"The idea that you can or should base entire exercise training programs on trying to manipulate testosterone or growth hormone levels is false," says Stuart Phillips, a professor in the Department of Kinesiology. "There is simply no evidence to support this concept."  from Eureka

Now there is some fascinating stuff there.  
  • Natural levels of testosterone - don't have an impact.  Steroids will blow you up OK, but you can't blame you age (lowered testosterone levels) or your sex.
  • Natural levels - i.e. promoted by exercise - of GH and testosterone - were not related to either muscle growth or strength.
  • Cortisol - the scary stress hormone that we are supposed to minimise due to its catabolic effects - was associated with hypertrophy.  
So what do we do with this?

As Philips says, theories that it is all down to the usual hormones - testosterone and GH - may be wrong but stress from training - cortisol promoting - may have a role.  Training to produce stress...failure?  HIT perhaps?


primalliving said...

Hmm, interesting, but maybe some of the conclusions are a bit of a leap?

They measured hormonal response 90 mins before and after the workout - What's to say that although cortisol spiked and the anabolic hormones didn't do much during this period, that outside of this window things didn't change dramatically?

We know that it takes more than 90 mins for the body to adapt to a strength training session after all.

I think it would be more interesting to see the hormone levels measured over a 24 hr or even better 48hr+ period before making claims such as there is no correlation between their levels and muscle growth.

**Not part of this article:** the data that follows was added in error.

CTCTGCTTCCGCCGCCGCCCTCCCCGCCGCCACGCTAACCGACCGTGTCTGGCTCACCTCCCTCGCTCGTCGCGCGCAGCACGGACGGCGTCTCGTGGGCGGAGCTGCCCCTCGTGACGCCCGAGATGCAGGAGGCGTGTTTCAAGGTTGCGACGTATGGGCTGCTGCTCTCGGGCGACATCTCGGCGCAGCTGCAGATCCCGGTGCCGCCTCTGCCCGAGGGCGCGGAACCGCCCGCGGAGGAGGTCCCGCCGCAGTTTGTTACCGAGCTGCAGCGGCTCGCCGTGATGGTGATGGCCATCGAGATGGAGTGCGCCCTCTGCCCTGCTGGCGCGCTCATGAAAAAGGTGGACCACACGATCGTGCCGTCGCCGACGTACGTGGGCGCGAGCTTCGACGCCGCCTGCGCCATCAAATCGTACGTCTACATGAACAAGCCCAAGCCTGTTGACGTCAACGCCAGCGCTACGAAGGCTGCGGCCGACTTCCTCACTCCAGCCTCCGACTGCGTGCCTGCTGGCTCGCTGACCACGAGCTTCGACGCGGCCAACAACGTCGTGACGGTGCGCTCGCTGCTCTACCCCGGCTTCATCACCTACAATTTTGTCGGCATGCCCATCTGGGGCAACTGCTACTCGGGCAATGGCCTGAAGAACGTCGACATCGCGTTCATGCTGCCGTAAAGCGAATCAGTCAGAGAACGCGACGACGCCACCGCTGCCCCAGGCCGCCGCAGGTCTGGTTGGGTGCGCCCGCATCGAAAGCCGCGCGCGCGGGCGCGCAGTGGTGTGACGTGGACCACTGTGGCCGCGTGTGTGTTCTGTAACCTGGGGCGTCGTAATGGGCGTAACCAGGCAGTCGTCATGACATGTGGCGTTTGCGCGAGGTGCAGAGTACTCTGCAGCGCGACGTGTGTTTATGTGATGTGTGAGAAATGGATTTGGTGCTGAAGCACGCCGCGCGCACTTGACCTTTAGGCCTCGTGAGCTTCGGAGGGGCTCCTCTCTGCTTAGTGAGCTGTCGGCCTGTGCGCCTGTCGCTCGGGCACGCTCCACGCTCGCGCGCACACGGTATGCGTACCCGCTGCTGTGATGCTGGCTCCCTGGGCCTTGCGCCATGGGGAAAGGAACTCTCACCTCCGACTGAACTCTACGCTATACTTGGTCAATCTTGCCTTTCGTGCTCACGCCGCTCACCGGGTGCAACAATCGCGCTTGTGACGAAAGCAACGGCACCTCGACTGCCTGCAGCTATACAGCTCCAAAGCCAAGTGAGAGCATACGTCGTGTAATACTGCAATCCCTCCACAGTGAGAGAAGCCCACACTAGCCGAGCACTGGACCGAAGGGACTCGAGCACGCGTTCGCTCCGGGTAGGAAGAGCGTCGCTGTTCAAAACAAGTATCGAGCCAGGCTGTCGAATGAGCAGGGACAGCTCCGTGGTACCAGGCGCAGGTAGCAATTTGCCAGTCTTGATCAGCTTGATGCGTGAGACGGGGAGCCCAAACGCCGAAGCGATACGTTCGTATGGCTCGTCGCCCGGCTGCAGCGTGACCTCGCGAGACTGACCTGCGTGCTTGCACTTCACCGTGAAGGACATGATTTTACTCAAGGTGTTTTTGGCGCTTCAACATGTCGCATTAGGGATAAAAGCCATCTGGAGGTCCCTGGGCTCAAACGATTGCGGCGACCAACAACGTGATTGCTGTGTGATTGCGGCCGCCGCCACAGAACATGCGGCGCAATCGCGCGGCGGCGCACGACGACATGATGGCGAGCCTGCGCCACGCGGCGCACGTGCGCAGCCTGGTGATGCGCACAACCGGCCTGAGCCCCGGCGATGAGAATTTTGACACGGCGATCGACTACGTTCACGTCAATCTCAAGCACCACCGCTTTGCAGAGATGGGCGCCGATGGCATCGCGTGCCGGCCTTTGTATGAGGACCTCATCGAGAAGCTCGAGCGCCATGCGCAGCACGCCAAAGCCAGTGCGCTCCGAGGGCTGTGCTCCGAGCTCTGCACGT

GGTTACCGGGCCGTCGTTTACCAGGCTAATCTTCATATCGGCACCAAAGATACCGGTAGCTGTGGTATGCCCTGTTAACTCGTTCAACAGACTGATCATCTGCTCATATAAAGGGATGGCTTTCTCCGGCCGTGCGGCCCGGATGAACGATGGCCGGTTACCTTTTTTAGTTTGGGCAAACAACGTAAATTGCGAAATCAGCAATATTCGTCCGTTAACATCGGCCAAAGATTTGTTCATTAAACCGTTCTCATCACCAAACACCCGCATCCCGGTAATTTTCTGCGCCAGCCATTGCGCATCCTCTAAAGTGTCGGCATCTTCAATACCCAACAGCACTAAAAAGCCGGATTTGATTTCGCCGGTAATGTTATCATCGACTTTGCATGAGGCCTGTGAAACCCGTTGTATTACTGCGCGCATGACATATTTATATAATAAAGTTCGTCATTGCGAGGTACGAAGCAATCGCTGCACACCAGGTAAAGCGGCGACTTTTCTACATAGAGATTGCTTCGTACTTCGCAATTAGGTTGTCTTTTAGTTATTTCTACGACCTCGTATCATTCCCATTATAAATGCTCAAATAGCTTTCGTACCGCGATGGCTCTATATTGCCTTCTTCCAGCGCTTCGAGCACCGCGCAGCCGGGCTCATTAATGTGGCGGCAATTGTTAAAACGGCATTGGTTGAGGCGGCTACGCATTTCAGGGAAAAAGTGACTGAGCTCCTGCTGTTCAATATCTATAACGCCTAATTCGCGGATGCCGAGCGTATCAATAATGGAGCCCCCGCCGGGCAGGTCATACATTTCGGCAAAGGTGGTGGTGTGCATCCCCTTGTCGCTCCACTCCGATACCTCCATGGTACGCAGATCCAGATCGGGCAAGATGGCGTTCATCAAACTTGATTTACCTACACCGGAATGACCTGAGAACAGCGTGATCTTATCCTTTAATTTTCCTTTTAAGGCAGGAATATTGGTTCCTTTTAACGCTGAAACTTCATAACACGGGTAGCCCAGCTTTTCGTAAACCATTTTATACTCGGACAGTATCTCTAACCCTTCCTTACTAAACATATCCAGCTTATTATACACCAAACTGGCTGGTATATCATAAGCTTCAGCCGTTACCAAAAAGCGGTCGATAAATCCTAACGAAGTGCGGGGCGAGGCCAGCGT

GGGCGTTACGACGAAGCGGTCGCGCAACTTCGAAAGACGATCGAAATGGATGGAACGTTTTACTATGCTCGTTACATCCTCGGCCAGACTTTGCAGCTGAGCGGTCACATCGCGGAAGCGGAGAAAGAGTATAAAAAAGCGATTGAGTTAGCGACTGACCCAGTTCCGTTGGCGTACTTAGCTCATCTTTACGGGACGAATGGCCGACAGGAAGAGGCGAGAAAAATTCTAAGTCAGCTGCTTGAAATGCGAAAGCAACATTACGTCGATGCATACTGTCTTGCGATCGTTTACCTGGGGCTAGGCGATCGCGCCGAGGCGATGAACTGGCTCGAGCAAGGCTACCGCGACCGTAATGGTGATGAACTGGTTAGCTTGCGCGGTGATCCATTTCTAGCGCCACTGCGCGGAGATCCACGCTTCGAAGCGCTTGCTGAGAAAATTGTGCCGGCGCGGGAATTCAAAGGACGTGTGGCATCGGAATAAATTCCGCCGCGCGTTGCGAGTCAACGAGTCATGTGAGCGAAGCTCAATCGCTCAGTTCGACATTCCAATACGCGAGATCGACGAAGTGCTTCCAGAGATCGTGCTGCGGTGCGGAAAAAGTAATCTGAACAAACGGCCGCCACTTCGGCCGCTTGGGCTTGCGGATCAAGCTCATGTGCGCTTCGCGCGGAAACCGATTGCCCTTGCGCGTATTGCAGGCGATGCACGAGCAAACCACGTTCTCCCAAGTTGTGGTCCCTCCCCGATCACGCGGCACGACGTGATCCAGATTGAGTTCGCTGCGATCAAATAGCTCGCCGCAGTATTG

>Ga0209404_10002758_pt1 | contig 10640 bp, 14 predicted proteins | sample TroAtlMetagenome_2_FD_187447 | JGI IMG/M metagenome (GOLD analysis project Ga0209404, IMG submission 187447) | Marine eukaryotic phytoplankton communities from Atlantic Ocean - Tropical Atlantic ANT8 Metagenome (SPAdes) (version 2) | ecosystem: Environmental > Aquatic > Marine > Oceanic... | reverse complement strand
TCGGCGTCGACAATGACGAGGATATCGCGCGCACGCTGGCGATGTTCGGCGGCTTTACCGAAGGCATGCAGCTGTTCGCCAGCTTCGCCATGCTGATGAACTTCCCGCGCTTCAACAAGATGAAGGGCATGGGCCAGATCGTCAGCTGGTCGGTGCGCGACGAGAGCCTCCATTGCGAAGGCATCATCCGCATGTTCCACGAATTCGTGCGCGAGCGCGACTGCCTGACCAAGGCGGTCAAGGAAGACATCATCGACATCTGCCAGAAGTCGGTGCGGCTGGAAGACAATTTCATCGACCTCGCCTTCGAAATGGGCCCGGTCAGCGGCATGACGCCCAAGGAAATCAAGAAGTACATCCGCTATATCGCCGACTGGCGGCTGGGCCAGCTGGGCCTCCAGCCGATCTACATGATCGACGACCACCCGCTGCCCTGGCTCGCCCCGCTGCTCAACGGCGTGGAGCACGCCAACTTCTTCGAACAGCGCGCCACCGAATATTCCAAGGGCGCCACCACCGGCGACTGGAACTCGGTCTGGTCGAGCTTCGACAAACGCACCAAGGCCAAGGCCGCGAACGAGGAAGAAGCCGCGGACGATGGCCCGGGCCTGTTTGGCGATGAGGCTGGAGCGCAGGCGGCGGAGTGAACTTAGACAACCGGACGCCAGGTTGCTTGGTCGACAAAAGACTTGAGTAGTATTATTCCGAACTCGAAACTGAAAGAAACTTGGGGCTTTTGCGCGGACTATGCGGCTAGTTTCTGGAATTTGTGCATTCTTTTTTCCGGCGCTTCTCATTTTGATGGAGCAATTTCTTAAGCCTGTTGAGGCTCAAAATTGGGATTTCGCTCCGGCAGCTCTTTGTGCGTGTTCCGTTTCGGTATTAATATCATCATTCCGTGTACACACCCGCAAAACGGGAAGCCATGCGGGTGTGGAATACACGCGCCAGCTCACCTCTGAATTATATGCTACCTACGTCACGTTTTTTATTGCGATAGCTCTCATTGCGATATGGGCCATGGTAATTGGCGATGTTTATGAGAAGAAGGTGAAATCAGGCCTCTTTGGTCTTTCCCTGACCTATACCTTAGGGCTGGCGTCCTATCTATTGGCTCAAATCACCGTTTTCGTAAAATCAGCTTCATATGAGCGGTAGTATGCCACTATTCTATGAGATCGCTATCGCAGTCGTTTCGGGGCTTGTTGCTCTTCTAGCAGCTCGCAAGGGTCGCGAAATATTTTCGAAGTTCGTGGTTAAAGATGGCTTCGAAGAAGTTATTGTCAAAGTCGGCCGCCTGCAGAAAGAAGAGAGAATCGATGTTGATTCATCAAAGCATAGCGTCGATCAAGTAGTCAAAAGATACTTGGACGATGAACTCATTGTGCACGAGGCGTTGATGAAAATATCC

Also interesting that they mention that there is no difference between the sexes in terms of the rate at which they can make new muscle protein - Are they suggesting here that women can build muscle at the same rate as men?

Anonymous said...

"Are they suggesting here that women can build muscle at the same rate as men?"

Rate may be the same, amount is obviously vastly different (for most).

Hormone response to training is way overrated and something promoted by the many pseudo-knowledgeable trainers and doctors out there. In essence, and to use an analogy, the assumption is generally made that because 3 follows 2, a straight line drawn from 1 to 4 will intersect 3. This is not true most of the time in reality-straight lines are the exception and not the rule.

So, just because a certain type of training acutely increases testosterone and increased testosterone (as seen in teenagers and steroid users) tends to promote muscle growth, it doesn't mean that that kind of training is better for building larger, stronger muscles.

Likewise, just because eating a post exercise protein and carb "shake" increases acute protein synthesis in the muscle doesn't mean that that shake will lead to greater muscle gains over time.

But all this stuff sure helps people look intelligent and sell complicated programs. Capitalism rules!